Friday, 7 October 2011

spellbound by Hitchcock

Although Andrea of Papersparrow's awe-inspiring Tim Burton blog party has only just ended (and there is still time to enter the giveaway here!) I'm already looking forward to the next one: a Hitchcock blog party! Knowing Andrea's amazing style and creativity, as well as all her fabulous blogworld contacts, we can look forward to something really special!
Meanwhile, I've been browsing Etsy looking for beautiful things that remind me of my favourite Hitchcock films. I came up with this treasury, full of hints and clues, like the glass of milk from Suspicion, the zoom lens from Rear Window and a Vertigo-like spiral...
Also, just in case you haven't seen Spellbound, I thought I'd share this incredible dream sequence from the film designed by Salvador Dalí. Like the whole film, the sequence has a very crude interpretation of psychoanalysis, but it's so fabulously surreal and visually compelling that I just don't care!

n.b. for some reason this segues into an excerpt Dalí's collaboration with Luís Buñuel, Un Chien Andalou (also pretty amazing!) To see just the Hitchcock film, follow this link or better yet watch the whole film again!


andrea said...

i love your treasury! I always have to check and make sure someone else hasn't made the same thing I am thinking of. you definitely saved me some time here : ) great video link. I remember going to the dali museum in FL and being in awe of everything. each of the pieces were enormous in scale and breathtaking even for a young student.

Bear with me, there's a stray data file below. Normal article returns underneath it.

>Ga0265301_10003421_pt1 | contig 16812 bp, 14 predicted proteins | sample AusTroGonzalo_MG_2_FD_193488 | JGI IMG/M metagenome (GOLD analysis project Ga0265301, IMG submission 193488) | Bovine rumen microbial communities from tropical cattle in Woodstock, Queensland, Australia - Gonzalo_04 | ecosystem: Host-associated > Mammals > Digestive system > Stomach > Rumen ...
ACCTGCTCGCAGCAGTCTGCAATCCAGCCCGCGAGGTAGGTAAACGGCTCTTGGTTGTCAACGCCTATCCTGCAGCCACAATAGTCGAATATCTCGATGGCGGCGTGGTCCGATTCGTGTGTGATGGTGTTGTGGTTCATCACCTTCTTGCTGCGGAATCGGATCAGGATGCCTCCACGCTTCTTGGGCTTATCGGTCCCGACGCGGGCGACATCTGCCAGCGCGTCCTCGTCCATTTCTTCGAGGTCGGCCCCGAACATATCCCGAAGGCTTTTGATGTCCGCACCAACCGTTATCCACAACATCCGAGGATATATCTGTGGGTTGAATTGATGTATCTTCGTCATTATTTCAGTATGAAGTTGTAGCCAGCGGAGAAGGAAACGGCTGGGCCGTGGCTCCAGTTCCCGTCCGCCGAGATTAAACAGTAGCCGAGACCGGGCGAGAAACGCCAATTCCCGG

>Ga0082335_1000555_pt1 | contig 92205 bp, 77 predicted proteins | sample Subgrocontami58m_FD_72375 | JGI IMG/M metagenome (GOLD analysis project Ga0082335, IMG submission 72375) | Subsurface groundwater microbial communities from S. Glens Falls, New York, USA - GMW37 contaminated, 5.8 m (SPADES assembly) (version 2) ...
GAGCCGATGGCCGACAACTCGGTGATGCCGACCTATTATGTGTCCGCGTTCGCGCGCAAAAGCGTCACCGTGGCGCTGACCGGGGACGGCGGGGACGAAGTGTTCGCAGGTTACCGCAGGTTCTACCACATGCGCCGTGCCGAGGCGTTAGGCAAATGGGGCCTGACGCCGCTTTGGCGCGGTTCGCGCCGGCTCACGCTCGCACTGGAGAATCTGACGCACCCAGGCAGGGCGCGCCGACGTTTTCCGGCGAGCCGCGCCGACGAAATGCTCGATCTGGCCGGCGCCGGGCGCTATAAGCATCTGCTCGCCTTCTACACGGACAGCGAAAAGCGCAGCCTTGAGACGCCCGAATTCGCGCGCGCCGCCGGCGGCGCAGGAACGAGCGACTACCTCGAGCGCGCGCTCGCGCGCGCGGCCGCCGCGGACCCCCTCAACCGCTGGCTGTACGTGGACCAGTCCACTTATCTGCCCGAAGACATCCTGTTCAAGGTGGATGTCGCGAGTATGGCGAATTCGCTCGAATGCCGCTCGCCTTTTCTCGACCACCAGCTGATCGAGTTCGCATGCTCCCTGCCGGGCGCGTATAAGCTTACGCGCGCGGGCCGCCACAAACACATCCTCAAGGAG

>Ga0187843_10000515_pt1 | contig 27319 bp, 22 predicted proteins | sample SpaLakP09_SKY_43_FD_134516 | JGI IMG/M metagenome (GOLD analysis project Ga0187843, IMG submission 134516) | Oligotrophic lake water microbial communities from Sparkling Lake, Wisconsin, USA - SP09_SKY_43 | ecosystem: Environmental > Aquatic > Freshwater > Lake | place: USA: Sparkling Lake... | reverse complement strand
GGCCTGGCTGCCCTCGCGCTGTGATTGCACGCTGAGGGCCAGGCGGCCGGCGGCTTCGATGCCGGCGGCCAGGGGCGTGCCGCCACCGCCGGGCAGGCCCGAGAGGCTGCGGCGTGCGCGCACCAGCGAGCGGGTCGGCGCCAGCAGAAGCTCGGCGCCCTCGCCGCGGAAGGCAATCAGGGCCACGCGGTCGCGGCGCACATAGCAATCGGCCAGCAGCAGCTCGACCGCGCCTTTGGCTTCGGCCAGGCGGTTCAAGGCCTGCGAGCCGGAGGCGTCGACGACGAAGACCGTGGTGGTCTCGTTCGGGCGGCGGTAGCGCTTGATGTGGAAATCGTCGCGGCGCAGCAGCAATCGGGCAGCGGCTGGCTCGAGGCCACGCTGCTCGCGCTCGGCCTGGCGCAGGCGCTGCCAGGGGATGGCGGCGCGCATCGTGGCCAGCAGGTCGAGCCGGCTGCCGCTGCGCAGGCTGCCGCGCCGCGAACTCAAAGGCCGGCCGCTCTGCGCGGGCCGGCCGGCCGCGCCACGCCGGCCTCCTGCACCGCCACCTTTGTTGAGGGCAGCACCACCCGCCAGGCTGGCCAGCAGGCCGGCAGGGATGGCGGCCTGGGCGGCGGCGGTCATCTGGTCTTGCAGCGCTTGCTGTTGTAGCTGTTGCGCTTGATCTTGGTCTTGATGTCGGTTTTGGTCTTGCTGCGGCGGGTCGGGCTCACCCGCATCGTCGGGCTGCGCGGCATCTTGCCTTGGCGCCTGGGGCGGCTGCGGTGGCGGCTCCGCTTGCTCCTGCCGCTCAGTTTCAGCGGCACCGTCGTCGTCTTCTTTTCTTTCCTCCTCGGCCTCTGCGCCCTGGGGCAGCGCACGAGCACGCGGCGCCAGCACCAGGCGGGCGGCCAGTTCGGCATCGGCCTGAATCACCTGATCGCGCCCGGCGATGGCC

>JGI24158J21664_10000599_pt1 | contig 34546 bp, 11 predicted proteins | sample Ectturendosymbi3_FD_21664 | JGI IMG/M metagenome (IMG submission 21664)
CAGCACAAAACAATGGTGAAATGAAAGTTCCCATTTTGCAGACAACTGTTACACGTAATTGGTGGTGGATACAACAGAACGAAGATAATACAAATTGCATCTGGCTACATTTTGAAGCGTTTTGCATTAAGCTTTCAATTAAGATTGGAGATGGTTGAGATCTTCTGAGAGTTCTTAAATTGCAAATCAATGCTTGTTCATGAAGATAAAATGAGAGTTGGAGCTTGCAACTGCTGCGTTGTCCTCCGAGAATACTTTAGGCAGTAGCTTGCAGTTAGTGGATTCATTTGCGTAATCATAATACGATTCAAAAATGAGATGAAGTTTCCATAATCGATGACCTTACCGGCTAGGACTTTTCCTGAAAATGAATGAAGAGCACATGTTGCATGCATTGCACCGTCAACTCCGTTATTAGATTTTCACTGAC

Blue Eyed Night Owl said...

What a pretty and clever treasury!

And the film looks very stunning indeed:)

Also I wanted to thank you for your kind words on my clickables and the great tip about wearing one with the cherry sweater, I had not thought of that yet, but I bet it looks great:) Will try!

Dhiraj said...

By choosing precisely what and how much to show and when, Hitchcock manipulates his audience into the labyrinth of suspense. The label, “content-less virtuosity”, ignores the profundity of his films. They reveal his acute observation of the prevailing insecurities in society.

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